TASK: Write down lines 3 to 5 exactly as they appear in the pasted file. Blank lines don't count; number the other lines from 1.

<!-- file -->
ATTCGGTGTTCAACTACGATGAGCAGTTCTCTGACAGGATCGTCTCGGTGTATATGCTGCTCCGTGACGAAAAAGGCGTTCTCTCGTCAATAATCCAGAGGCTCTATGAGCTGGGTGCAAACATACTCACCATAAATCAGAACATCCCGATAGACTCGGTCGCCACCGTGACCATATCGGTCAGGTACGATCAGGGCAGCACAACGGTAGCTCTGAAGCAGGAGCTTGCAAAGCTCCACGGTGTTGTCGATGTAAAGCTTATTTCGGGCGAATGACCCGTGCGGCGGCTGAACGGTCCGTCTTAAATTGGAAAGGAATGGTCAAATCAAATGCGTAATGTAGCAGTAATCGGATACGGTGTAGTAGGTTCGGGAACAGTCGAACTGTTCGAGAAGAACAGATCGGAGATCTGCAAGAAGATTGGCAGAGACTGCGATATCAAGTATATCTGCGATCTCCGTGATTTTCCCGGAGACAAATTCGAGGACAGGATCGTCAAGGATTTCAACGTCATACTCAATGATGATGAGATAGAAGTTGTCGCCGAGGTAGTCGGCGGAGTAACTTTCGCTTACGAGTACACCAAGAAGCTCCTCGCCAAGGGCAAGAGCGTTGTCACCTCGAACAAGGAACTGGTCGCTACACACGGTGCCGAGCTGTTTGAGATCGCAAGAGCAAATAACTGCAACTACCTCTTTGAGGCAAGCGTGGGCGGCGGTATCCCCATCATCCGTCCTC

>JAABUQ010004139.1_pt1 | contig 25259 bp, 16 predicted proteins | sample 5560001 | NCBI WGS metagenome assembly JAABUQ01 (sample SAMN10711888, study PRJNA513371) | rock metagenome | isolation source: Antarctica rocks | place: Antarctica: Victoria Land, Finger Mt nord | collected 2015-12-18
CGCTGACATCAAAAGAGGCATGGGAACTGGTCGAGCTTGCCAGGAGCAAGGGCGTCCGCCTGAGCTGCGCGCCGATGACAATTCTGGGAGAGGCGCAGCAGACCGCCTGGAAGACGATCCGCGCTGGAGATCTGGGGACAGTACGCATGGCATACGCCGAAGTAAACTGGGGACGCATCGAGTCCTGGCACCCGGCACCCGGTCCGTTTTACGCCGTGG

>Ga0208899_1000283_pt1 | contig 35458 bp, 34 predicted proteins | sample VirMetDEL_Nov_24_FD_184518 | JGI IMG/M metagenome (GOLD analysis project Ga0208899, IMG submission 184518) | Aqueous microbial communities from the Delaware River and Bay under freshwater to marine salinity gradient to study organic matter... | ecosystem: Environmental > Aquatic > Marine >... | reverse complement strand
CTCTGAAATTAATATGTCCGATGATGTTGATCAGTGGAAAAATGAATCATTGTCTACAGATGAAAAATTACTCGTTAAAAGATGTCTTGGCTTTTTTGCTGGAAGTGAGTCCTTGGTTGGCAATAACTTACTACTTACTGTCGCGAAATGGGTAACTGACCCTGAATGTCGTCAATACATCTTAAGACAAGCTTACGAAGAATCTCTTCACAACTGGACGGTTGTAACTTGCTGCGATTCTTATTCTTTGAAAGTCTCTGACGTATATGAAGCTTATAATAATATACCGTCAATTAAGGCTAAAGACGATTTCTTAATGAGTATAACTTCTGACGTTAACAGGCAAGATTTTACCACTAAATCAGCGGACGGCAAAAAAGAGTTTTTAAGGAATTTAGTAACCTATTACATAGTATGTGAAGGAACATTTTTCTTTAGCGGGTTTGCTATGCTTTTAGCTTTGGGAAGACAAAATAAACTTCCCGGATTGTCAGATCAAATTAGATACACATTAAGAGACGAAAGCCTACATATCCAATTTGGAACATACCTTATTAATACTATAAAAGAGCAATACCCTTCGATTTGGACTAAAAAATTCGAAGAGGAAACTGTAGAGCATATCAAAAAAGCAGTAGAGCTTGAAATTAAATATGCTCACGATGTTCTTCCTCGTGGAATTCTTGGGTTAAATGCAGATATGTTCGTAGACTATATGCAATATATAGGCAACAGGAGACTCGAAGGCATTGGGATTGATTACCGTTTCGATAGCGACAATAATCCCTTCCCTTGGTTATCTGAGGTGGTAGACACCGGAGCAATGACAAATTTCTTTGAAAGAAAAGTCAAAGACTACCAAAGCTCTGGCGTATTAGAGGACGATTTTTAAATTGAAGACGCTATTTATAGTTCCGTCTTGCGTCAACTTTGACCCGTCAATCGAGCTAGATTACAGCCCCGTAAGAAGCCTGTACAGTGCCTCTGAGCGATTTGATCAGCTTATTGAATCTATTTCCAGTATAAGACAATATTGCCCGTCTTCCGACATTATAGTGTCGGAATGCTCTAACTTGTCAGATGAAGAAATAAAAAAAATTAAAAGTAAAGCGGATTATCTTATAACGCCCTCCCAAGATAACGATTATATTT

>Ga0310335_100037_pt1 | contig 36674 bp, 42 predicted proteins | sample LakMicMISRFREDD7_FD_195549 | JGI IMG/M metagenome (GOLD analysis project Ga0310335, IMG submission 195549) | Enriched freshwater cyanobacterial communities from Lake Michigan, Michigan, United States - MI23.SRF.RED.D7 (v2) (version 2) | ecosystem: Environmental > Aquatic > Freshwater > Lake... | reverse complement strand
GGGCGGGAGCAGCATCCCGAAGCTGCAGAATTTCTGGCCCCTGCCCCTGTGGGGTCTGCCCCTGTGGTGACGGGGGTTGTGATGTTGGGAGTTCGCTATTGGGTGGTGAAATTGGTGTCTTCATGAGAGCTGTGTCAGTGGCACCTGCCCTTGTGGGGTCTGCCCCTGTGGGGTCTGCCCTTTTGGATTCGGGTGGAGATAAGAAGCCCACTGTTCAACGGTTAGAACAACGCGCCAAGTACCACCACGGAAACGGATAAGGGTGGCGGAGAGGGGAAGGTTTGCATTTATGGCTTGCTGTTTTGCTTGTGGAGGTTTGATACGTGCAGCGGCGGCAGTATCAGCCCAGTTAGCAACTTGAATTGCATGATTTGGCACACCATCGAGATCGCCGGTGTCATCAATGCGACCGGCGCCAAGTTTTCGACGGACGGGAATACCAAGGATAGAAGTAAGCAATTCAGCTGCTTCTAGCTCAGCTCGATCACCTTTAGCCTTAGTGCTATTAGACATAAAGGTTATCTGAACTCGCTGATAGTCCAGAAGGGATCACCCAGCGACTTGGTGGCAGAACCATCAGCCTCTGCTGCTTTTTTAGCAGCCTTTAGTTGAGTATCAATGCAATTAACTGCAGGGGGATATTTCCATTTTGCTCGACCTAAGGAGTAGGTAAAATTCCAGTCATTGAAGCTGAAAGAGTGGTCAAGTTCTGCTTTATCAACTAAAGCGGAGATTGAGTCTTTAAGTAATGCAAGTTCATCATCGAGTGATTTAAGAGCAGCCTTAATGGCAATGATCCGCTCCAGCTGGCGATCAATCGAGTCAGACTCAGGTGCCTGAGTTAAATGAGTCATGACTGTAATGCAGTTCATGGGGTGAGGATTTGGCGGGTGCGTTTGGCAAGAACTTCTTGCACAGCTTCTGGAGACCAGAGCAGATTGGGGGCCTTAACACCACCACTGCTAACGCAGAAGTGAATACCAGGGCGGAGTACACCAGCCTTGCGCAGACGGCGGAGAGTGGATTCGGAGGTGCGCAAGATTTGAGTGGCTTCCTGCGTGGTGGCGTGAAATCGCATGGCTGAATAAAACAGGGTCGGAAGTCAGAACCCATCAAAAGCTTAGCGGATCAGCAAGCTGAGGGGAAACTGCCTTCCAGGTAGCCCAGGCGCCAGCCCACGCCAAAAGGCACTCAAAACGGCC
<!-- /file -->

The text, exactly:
CGCTGACATCAAAAGAGGCATGGGAACTGGTCGAGCTTGCCAGGAGCAAGGGCGTCCGCCTGAGCTGCGCGCCGATGACAATTCTGGGAGAGGCGCAGCAGACCGCCTGGAAGACGATCCGCGCTGGAGATCTGGGGACAGTACGCATGGCATACGCCGAAGTAAACTGGGGACGCATCGAGTCCTGGCACCCGGCACCCGGTCCGTTTTACGCCGTGG

>Ga0208899_1000283_pt1 | contig 35458 bp, 34 predicted proteins | sample VirMetDEL_Nov_24_FD_184518 | JGI IMG/M metagenome (GOLD analysis project Ga0208899, IMG submission 184518) | Aqueous microbial communities from the Delaware River and Bay under freshwater to marine salinity gradient to study organic matter... | ecosystem: Environmental > Aquatic > Marine >... | reverse complement strand
CTCTGAAATTAATATGTCCGATGATGTTGATCAGTGGAAAAATGAATCATTGTCTACAGATGAAAAATTACTCGTTAAAAGATGTCTTGGCTTTTTTGCTGGAAGTGAGTCCTTGGTTGGCAATAACTTACTACTTACTGTCGCGAAATGGGTAACTGACCCTGAATGTCGTCAATACATCTTAAGACAAGCTTACGAAGAATCTCTTCACAACTGGACGGTTGTAACTTGCTGCGATTCTTATTCTTTGAAAGTCTCTGACGTATATGAAGCTTATAATAATATACCGTCAATTAAGGCTAAAGACGATTTCTTAATGAGTATAACTTCTGACGTTAACAGGCAAGATTTTACCACTAAATCAGCGGACGGCAAAAAAGAGTTTTTAAGGAATTTAGTAACCTATTACATAGTATGTGAAGGAACATTTTTCTTTAGCGGGTTTGCTATGCTTTTAGCTTTGGGAAGACAAAATAAACTTCCCGGATTGTCAGATCAAATTAGATACACATTAAGAGACGAAAGCCTACATATCCAATTTGGAACATACCTTATTAATACTATAAAAGAGCAATACCCTTCGATTTGGACTAAAAAATTCGAAGAGGAAACTGTAGAGCATATCAAAAAAGCAGTAGAGCTTGAAATTAAATATGCTCACGATGTTCTTCCTCGTGGAATTCTTGGGTTAAATGCAGATATGTTCGTAGACTATATGCAATATATAGGCAACAGGAGACTCGAAGGCATTGGGATTGATTACCGTTTCGATAGCGACAATAATCCCTTCCCTTGGTTATCTGAGGTGGTAGACACCGGAGCAATGACAAATTTCTTTGAAAGAAAAGTCAAAGACTACCAAAGCTCTGGCGTATTAGAGGACGATTTTTAAATTGAAGACGCTATTTATAGTTCCGTCTTGCGTCAACTTTGACCCGTCAATCGAGCTAGATTACAGCCCCGTAAGAAGCCTGTACAGTGCCTCTGAGCGATTTGATCAGCTTATTGAATCTATTTCCAGTATAAGACAATATTGCCCGTCTTCCGACATTATAGTGTCGGAATGCTCTAACTTGTCAGATGAAGAAATAAAAAAAATTAAAAGTAAAGCGGATTATCTTATAACGCCCTCCCAAGATAACGATTATATTT